Our methodology was cooked up in an hour or two discussing by Slack, and has so many flaws it’s hard to enumerate them all. But we’ll try and hit the highlights in the discussion. Anyway, here’s what we did: we chose journals with a range of impact factors, three each in the high, medium, and low categories (>20, 8-20, <8, respectively). We tried to pick journals that would have papers with a flavor that most of our online audience would find familiar. We then chose two papers from each journal, picked from a random issue around December 2014/January 2015. The idea was to pick papers that have maybe receded from memory (and also have accumulated some citation statistics, reported as of Feb. 13, 2017), but not so long ago that the titles would be misleading or seem anachronistic. We picked the paper titles pretty much at random: picked an issue/did a search by date and basically just picked the first paper from the list that was in this area of biomedical science. The idea here was to avoid bias, so there was no attempt to pick “tricky” titles. There was one situation where we looked at an issue of Molecular Systems Biology and the first couple titles had colons in them, which we felt were perhaps a giveaway that it was not high profile, so we picked another issue. Papers and journals given in the results below.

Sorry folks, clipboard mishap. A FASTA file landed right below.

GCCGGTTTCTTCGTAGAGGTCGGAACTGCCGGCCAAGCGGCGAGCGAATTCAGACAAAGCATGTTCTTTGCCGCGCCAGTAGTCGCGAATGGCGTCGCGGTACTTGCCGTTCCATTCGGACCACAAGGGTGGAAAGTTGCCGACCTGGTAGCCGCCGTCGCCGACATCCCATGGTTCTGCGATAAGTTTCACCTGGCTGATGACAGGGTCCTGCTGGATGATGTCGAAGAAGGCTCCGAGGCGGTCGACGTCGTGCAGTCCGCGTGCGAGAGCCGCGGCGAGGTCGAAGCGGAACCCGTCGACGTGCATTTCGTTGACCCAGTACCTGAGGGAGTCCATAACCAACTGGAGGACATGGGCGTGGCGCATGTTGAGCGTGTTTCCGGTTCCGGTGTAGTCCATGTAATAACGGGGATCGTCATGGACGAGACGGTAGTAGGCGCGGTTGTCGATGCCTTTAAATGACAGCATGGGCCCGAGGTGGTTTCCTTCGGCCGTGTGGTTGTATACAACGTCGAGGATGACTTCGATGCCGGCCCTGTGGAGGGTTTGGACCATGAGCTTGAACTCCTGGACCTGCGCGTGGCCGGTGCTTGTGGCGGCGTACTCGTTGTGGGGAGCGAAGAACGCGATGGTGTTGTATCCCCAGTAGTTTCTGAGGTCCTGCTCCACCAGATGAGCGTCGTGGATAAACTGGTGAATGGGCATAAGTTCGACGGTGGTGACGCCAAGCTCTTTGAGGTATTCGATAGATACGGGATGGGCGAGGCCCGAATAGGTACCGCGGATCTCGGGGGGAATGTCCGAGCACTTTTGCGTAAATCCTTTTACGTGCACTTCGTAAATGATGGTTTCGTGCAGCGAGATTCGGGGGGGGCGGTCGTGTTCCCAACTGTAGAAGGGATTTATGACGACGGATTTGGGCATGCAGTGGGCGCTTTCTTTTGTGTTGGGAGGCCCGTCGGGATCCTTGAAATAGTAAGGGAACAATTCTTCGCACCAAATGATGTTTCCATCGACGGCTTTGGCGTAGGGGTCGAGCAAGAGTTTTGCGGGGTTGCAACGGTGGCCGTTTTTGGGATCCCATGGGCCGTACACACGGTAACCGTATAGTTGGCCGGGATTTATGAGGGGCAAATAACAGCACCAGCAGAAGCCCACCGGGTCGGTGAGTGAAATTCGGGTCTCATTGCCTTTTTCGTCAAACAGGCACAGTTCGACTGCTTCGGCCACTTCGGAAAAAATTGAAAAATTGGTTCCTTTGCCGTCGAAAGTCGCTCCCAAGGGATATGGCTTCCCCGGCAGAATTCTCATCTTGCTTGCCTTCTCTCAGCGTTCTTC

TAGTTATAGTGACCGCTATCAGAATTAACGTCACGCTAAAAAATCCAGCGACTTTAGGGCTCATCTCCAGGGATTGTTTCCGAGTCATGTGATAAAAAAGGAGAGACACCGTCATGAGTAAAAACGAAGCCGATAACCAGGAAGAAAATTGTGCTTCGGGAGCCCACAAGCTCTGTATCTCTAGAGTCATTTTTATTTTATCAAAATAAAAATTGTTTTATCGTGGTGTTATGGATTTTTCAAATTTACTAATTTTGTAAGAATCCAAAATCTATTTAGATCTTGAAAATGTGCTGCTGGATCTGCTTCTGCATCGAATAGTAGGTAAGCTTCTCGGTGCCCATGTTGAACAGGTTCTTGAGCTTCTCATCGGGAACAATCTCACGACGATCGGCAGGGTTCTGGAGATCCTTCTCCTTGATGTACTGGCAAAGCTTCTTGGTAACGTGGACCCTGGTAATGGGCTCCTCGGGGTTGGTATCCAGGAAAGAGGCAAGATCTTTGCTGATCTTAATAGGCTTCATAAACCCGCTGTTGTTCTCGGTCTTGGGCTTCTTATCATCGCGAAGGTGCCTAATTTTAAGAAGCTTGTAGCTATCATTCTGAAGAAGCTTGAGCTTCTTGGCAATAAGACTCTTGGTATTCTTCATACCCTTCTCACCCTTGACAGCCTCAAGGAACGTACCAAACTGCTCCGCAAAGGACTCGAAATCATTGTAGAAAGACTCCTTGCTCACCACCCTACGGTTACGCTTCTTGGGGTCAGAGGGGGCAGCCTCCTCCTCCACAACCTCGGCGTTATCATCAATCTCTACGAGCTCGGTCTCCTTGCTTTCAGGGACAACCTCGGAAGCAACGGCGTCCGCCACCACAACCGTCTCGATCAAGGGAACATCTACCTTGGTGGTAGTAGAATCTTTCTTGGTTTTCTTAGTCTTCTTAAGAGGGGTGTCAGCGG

The questionnaire itself presented the titles in random order and asked for each whether it was high, medium, or low impact, based on the cutoffs of 0-8, 8-20, 20+. Answering each question was optional, and we asked people to not answer for any papers that they already knew. At least a few people followed that instruction. We posted the questionnaire on Twitter (Twitter Inc.) and let Google (Alphabet) do its collection magic.

Google response analysis here, code and data here.

Results:
In total, we got 338 responses, mostly within the first day or two of posting. First question: how good were people at guessing the impact factor of the journal? Take a look:



The main conclusion is that people are pretty bad at this game. The average score was around 42%, which was not much above random chance (33%). Also, the best anyone got was 78%. Despite this, it looks like the answers were spread pretty evenly between the three categories, which matches the actual distribution, so there wasn’t a bias towards a particular answer.